“In proposing changes to existing historic structures or new developments, it is very important to begin discussions with all stakeholders early on in the process,” says Giovanni. “Building consensus before plans are finalized is vital to the success of a project.”
The greatest challenge from a zoning perspective involved the parking that was available to residents. The site is restricted in its overall space and there were only 21 parking stalls for the 46 units. The City of Winnipeg required a total of 55 parking stalls. To overcome this obstacle, an innovative solution was negotiated with the Zoning Department whereby the developers provided three car-share vehicles as part of the development agreement. These cars would be used and managed by the residents. It was also determined that only 50% of the people in the area used vehicles for work, opting instead to walk, ride bikes or use one of the eight bus routes in the area.
Unfortunately, in order to save the building, its remarkable interior basically had to be demolished. Attempts were made to save the organ screen and reuse it in the lobby, but the plaster was brittle and suspected of containing hazardous materials. There was only one floor in the church’s existing building, however, because it had a slope it could not fit the new layout. In essence, the existing building became a shell within which to build the new five-storey structure.
While the interior had to go, the exterior fared considerably better. In order to maintain the exterior of the building as much as possible, the planning of the units revolved around existing elements. The central units were long and narrow so that they would fit between the building’s long arched windows. This also kept the framing element sizes minimal due to short spans. The punching out of windows and doors for the corner units took place mainly in the recessed corners of the structure in order to maintain the exterior building massing. Balconies were also provided for the corner units. Five floors were built within the structure, however, since code restrictions allowed for only four floors of combustible construction plus a mezzanine, only a portion of the fifth floor was used as loft space. The remainder of the fifth floor’s unusable and inaccessible space allowed for finishes to be left intact as a ‘record’ of the original plasterwork and details.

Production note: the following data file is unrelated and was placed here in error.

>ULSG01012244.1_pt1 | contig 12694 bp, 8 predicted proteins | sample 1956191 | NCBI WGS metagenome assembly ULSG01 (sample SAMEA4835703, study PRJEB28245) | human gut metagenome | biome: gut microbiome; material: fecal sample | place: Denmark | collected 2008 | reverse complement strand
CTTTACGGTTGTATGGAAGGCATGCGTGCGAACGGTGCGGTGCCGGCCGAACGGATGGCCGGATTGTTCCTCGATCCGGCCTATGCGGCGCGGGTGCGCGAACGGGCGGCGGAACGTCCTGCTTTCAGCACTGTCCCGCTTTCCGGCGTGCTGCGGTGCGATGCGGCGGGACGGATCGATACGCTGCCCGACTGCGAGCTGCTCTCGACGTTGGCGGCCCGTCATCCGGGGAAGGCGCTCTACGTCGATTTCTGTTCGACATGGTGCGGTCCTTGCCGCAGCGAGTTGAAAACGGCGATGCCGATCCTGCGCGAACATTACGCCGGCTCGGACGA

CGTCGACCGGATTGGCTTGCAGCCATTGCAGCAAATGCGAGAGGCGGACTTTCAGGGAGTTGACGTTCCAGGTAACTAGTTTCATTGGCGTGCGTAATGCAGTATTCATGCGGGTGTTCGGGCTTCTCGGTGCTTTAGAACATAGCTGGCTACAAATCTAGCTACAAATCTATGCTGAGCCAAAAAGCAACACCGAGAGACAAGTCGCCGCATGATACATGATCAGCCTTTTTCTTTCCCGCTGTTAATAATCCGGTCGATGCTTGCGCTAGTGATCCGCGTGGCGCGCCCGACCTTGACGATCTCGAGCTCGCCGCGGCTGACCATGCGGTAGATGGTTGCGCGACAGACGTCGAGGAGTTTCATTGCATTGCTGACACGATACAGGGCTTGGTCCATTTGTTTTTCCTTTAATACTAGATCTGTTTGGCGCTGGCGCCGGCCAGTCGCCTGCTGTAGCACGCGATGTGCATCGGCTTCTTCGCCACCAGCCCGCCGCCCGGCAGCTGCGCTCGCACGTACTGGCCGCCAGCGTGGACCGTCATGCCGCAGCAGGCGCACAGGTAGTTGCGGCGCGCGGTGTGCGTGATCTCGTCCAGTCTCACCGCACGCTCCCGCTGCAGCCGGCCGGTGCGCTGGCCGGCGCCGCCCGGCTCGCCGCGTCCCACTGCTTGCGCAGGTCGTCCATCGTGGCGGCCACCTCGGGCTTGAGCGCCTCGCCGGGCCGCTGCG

“There are always ‘surprises’ when working with existing buildings,” says Giovanni, “but familiarity with a particular historic structure and early evaluations of all possible issues that may arise go a long way in mitigating problems that could arise during construction. In this case, we did not run into any major unforeseen problems during the construction.”
A great end result
After four years of caring, meticulous work, Studio 511 was completed and opened for business in 2013. In 2014, the project received the Heritage Winnipeg Special President’s Award for Preservation of a Neighborhood Landmark. According to Giovanni, all of the time and effort put into the project was more than worthwhile. “The feeling that came with seeing residents going into and out of the building for the first time was indescribable,” he says, “as was the satisfaction we got from knowing that our company initiated and played a major role in giving this 100-year old building a purpose once again.”
With prices set at levels where the mortgage payments were similar to monthly rents in the area, the units sold well and only a handful remained available after completion of the project. All units were sold very quickly once the project was completed and four years later very few appear for resale. If and when a unit does come up for sale, the pricing is certainly higher than the original sale price.
In order for a project to be successful, the economics have to work for the proponents who are willing to take on the risks in redeveloping or adaptively re-using older historic structures. Just as important to the success of a project such as this is creativity, knowledge of the structure and an understanding of how to maximize its potential.
Unfortunately, there will be times when sacrifices to the original intended use and some of the historic elements become necessary in order to save and re-use buildings that appear no longer viable in the role for which they were originally designed and built. “Decisions to remove historic structures are often made too quickly without looking at all the possibilities,” says Giovanni.
511 River was originally built as a gathering place for people of the same faith. Today, its role has changed, but it still brings together a community of like-minded people who choose to live in the vibrant neighbourhood of Osborne Village. Even with all the changes, the building’s historic importance to the fabric of the community carries on.